31 May 2007

the ebb and the flow

My aunts' cat died. She was a feral cat they had adopted and was a pretttty cat. a loner, but not skittish. Being in a poetry zone of late, I sat down to write a haiku for her & them.

The hangup persisted. I couldn't write while planning to write. That's one of the reasons I like online journals. I open a post, spit something out and I'm done. 'Good' isn't the point, getting something out, expressing something is. I may come back, like I did with ٲلمغرب and rewrite into something that is, relatively, subjectively, good. And that's all I need!

Anyway, what I wanted to say didn't fit cleanly into the haiku I was trying to write. I gave up and lit upon the idea of a cinquain. Very similar to haiku in ideas of syllabic constraint (though I don't adhere to that in writing haiku) and brevity, there are rules and you follow them. And if you don't, who cares, but still. It's nice to have a boundary sometime, right?

Here then, is my second ever cinquain. For the record, it just sort of flowed out. I like that.


Our own wild fur
Free to follow the wind
You won’t leave us, you will remain

21 May 2007

Thinking in Turkish

We are not meant to dream.
We should slip into night,
Floating, sinking, falling,
--like pearls in the water--
to rest at the bottom,
We were ever anywhere else.

I wanted to write a ghazal (I want to write a lot of Turkish styles, save for being in the Turkish language as I don't know that yet.) and have for a long time. Rather than starting fresh (and being in that state of mind that is painfully aware of what I'm trying not to be aware of) I thought I'd cheat and take something already written and see if I could turn it into a ghazal.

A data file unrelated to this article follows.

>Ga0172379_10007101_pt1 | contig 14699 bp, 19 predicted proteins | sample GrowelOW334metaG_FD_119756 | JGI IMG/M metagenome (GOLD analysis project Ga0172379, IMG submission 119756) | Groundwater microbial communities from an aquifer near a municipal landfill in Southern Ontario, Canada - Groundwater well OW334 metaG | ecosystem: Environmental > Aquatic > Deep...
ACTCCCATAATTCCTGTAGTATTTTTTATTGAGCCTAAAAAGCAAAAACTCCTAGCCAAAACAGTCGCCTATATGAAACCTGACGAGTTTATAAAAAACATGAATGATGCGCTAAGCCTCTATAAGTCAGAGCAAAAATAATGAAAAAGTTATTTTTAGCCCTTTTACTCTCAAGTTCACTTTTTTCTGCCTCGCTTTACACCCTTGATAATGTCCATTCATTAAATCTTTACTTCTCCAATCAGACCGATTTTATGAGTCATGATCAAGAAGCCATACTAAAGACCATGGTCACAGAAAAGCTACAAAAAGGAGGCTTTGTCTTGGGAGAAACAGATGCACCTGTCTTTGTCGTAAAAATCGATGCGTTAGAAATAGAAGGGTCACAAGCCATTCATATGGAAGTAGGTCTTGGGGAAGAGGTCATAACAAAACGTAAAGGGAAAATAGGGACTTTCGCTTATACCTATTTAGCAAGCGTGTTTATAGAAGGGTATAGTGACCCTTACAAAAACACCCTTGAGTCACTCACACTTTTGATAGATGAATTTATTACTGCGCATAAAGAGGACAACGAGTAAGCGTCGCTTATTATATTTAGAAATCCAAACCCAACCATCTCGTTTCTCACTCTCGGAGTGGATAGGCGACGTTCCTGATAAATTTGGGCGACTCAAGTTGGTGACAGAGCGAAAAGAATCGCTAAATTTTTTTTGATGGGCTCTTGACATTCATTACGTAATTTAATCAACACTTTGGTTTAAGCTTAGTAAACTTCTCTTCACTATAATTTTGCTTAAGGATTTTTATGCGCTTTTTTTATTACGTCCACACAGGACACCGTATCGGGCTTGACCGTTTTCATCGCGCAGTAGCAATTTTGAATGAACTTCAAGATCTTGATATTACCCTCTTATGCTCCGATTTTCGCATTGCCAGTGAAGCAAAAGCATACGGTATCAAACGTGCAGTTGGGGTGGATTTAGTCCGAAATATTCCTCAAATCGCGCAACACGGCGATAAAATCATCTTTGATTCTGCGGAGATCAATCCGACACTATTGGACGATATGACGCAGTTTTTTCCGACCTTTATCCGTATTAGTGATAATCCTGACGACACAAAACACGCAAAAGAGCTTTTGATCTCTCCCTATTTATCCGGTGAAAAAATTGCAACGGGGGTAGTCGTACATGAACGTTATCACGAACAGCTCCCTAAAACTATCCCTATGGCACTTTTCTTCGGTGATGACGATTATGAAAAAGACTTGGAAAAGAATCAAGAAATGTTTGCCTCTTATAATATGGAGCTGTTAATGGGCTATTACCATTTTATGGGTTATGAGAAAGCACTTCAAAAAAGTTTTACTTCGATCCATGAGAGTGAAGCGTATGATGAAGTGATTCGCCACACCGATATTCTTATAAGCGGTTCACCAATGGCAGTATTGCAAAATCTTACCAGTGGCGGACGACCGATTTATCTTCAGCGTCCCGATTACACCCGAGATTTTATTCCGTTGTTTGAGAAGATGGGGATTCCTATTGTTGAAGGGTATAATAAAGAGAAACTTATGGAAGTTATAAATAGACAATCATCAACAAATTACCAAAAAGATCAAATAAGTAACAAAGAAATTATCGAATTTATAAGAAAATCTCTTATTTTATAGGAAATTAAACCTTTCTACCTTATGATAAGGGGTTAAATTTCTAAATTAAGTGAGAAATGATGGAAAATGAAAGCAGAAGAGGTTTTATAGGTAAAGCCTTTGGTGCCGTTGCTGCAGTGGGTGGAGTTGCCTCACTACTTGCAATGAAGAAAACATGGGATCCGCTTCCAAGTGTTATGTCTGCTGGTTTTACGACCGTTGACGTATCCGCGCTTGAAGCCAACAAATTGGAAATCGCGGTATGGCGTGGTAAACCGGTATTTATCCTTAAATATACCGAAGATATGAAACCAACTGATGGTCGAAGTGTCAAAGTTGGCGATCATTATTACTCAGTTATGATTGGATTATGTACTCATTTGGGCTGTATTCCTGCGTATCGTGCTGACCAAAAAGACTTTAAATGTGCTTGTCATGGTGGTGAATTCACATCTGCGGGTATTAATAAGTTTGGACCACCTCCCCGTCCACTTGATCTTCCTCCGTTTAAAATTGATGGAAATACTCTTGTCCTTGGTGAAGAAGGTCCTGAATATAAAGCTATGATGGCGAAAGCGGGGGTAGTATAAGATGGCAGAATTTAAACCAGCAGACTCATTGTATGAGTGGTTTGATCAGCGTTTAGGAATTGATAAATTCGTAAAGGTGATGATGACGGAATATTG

A first attempt yield this, from the above.

You are not meant to dream, pearl in the water,
You sink, slipping into night, unaware.

We should not dream, pearls dancing in water,
floating, in the dark, falling, unaware.

I do not dream, pearls at my neck,
pulled apart by gravity, snapping, unaware.

I wake with pearls in my hands, never having dreamt,
my dreams do not rise, but I do, and I wear pearls, unaware.

I'm not sold on it at first take. I'll continue playing with it. I have a horrible headache today and can only think about that really. I also have a mango waiting for me to dine on its flesh.

salted mango
sticks to my fingers
tasting of bright sunlight


salted mango
tasting of bright sunlight
sticks to my fingers

18 May 2007

Rearranging on Fridays

I got to thinking about my closing haiku yesterday and I think a better arrangement is:

cut grass falls
on the side of the road
buildings grow

I don't write poetry like I used to and I miss that spontaneous loquaciousness that I used to have. I mean, maybe it wasn't great, but I felt much more accomplished. And I sat down and wrote. Now it seems that when I have the time to sit down and write poetry (versus prose, which is completely different) I have this feeling that I'm sitting down 'to write poetry'. The mindset is completely different and I stall before I engage.